Filed under: Car Buying , Toyota After dealing with flailing global economies, numerous recalls and safety allegations and then the depleted inventory from the devastating earthquake and tsunami in Japan, Experian Automotive says that Toyota is finally back on top when it comes to consumer loyalty in the US. Toyota edged out General Motors and Ford Motor Company to grab this loyalty crown for the first time since the third quarter of 2009. The metric for this title was determined by owners of a vehicle choosing from the same corporate automaker for their next vehicle purchase. For Toyota, this means that 47.3 percent of its current customers will purchase a Scion , Lexus or Toyota model as their next car compared to 46.2 percent for GM and 46 percent for Ford. Honda and Hyundai rounded out the top five in this list. In terms of individual brand loyalty – when buyers come back to the same brand – Ford took the spot in this category with 44.7 percent of buyers returning to the Ford showroom for their next purchase, including six cars in the top 10 for overall loyalty. Ford Fusion customers are the most loyal with 59.9 percent buying another Ford, but Flex , Edge , Five Hundred, Escape and Fiesta are all in the top 10. Oddly enough, the top vehicle among brand loyalty was the Chevrolet Sonic (which has only been on the market for less than a year – we’re not sure what to make of that…) with 60.3 percent of its buyers trading in for another Chevy product. Other interesting facts to note from Experian Automotive’s study include the median age of vehicles has increased from 9.8 years up to 10.8 years since 2008, indicating that people are keeping their cars for an extra year before trading them in. Besides Toyota, Chrysler was the only automaker listed as having increased its market share and vehicle purchases in the second quarter of this year.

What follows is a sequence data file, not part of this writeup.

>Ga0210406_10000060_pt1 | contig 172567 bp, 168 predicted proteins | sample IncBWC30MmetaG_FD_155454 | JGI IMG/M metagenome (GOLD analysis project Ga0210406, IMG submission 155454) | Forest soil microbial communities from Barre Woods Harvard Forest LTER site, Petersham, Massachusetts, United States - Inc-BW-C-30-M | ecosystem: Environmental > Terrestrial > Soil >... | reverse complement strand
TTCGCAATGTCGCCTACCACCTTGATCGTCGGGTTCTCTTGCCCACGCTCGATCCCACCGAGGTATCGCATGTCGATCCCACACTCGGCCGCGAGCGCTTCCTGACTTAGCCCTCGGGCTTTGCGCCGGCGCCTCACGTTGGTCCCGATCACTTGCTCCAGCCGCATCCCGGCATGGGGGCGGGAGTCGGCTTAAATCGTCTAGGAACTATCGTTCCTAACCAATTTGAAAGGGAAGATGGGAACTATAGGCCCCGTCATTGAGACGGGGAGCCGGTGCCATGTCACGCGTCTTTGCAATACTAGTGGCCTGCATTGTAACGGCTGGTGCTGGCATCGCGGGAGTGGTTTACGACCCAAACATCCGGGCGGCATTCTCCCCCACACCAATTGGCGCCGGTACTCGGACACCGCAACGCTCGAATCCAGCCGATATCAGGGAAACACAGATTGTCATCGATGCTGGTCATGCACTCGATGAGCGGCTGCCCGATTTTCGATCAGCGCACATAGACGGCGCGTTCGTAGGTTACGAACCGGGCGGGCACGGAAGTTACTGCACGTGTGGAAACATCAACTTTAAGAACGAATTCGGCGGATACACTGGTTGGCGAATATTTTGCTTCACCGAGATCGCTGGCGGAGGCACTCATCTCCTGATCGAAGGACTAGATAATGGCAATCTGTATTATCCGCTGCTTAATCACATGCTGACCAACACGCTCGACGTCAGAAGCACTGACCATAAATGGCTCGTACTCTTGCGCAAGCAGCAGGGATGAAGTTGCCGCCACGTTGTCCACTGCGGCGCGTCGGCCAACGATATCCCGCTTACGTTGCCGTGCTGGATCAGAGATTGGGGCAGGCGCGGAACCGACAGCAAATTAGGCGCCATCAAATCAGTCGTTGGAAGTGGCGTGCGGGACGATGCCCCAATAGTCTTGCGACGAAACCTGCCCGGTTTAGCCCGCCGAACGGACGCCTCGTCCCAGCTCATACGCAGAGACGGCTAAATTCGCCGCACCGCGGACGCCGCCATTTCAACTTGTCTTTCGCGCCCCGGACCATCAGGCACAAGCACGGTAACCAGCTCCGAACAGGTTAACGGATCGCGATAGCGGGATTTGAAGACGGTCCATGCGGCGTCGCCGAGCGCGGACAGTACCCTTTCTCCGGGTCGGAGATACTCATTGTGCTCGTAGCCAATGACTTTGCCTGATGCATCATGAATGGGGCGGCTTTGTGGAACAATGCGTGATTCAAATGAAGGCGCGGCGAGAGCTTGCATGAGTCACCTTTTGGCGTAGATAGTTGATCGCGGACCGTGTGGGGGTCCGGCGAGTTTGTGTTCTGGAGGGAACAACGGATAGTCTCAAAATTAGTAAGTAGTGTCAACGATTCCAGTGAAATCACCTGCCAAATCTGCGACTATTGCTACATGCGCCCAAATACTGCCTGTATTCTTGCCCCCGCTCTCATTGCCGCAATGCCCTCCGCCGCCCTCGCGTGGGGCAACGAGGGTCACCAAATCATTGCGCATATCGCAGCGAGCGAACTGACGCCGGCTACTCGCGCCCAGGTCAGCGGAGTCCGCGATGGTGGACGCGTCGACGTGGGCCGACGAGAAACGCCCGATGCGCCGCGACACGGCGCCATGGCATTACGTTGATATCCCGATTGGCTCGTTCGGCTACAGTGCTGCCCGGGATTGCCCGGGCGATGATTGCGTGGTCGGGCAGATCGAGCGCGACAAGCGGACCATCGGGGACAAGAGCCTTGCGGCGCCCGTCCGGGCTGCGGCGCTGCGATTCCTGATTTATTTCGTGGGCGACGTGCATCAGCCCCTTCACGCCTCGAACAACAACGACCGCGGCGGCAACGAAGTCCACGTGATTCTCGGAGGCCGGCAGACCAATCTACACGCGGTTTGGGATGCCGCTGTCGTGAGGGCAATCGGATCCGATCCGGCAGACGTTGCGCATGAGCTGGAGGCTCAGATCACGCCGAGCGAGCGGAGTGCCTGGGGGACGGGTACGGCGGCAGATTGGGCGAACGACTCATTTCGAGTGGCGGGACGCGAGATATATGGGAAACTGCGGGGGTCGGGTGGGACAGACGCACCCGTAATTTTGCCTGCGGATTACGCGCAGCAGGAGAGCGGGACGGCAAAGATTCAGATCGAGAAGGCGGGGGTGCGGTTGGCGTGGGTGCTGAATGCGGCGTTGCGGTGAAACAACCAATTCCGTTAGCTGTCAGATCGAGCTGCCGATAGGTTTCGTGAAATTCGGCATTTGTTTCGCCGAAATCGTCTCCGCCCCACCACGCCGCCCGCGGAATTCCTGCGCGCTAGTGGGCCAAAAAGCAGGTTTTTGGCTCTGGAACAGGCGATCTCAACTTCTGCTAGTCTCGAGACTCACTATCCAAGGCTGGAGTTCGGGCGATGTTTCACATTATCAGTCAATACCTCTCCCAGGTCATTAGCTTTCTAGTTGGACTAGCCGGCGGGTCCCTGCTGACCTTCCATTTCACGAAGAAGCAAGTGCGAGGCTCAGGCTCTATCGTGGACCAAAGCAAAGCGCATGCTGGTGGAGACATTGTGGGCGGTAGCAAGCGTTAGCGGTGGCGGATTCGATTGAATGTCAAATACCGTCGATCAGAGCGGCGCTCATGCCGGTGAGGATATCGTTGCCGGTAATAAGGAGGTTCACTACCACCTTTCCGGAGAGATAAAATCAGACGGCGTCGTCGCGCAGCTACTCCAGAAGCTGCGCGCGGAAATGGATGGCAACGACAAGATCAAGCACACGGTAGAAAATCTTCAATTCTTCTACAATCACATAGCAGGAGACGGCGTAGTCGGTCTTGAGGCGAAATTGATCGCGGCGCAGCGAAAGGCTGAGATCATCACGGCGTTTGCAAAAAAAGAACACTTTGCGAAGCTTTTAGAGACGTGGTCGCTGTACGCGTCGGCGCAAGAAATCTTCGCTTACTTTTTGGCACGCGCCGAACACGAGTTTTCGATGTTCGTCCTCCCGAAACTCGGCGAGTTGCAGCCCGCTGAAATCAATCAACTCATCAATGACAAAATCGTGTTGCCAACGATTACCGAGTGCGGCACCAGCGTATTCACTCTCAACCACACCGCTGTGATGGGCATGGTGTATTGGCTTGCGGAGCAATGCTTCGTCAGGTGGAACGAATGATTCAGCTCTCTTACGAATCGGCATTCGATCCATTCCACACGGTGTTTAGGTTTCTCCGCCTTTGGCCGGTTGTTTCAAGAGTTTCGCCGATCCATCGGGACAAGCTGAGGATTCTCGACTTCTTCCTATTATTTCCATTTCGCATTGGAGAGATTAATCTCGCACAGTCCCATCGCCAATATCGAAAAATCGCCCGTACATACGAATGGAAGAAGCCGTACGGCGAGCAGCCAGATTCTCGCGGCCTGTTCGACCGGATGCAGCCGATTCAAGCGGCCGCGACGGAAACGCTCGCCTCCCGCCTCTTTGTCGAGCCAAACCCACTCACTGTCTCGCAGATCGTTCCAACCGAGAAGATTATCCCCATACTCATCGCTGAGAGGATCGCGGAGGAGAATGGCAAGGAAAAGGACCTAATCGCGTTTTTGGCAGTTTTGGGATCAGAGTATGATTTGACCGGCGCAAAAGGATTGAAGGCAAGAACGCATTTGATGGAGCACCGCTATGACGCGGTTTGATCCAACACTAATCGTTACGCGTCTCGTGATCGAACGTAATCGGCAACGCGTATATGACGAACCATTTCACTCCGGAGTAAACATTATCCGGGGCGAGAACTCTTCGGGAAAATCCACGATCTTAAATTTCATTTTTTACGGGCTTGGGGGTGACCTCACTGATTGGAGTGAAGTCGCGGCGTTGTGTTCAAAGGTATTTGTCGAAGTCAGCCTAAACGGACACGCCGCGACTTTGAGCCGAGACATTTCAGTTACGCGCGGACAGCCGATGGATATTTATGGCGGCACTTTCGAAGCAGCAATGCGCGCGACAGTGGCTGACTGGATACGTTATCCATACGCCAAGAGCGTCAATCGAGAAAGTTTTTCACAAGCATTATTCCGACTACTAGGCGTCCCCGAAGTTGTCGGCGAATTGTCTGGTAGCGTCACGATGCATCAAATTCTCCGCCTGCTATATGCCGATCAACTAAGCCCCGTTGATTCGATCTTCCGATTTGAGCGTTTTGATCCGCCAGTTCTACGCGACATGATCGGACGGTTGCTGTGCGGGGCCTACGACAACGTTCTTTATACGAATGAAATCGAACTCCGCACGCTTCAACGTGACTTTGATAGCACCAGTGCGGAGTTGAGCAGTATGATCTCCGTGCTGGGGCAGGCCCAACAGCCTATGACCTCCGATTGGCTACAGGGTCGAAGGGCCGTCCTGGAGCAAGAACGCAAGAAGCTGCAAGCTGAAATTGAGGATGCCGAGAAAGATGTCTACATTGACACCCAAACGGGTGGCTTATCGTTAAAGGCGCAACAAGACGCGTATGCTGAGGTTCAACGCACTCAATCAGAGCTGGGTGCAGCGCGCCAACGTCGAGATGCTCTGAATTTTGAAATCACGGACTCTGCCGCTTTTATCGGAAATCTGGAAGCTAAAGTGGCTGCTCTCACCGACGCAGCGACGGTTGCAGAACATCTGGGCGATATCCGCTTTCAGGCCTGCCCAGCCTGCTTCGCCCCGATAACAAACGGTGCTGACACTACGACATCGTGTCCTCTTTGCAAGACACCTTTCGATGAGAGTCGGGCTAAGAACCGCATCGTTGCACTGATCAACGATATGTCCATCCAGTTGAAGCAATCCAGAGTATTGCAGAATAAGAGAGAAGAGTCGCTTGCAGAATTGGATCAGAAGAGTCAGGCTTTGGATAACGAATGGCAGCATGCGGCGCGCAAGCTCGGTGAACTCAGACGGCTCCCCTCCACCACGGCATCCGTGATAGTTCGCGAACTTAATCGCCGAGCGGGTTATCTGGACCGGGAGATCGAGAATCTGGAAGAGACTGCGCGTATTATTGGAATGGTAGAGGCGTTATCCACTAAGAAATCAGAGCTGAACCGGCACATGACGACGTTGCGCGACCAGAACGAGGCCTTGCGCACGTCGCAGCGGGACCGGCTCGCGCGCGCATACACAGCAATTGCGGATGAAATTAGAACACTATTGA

Filed under: Etc. , Government/Legal , Ford , Honda , Toyota , Earnings/Financials While the headline might seem shocking, given the circumstances of the 2009 global economic meltdown, it only makes sense. Ford’s dealings with two of its biggest competitors were centered around mutual self-preservation in the form of trying to keep a beleaguered supplier base afloat, according to The Detroit News . According to the report, Ford , Toyota and Honda cooperated to buy from common suppliers in a bid to keep those parts-makers from going under, which would have threatened the automakers’ viability. That revelation comes courtesy of a new book, American Icon: Alan Mulally and the Fight to Save Ford Motor Company by Bryce G. Hoffman. The auto industry is far more complex than many people realize, especially in this modern era, with ever-more demanding regulations and brutal competition from all corners of the globe. Tier One suppliers, as the biggest parts companies are known, have assumed much of the engineering and product testing and development work for new vehicles, even including big chunks of assembly. When times get tough, as they most certainly did in late 2008, suppliers are often the canary in the coal mine . At least 27 automotive suppliers filed for Chapter 11 in 2009, meaning that Ford had good reason for taking such precautions, referred to as “Project Quark” internally, according to the report.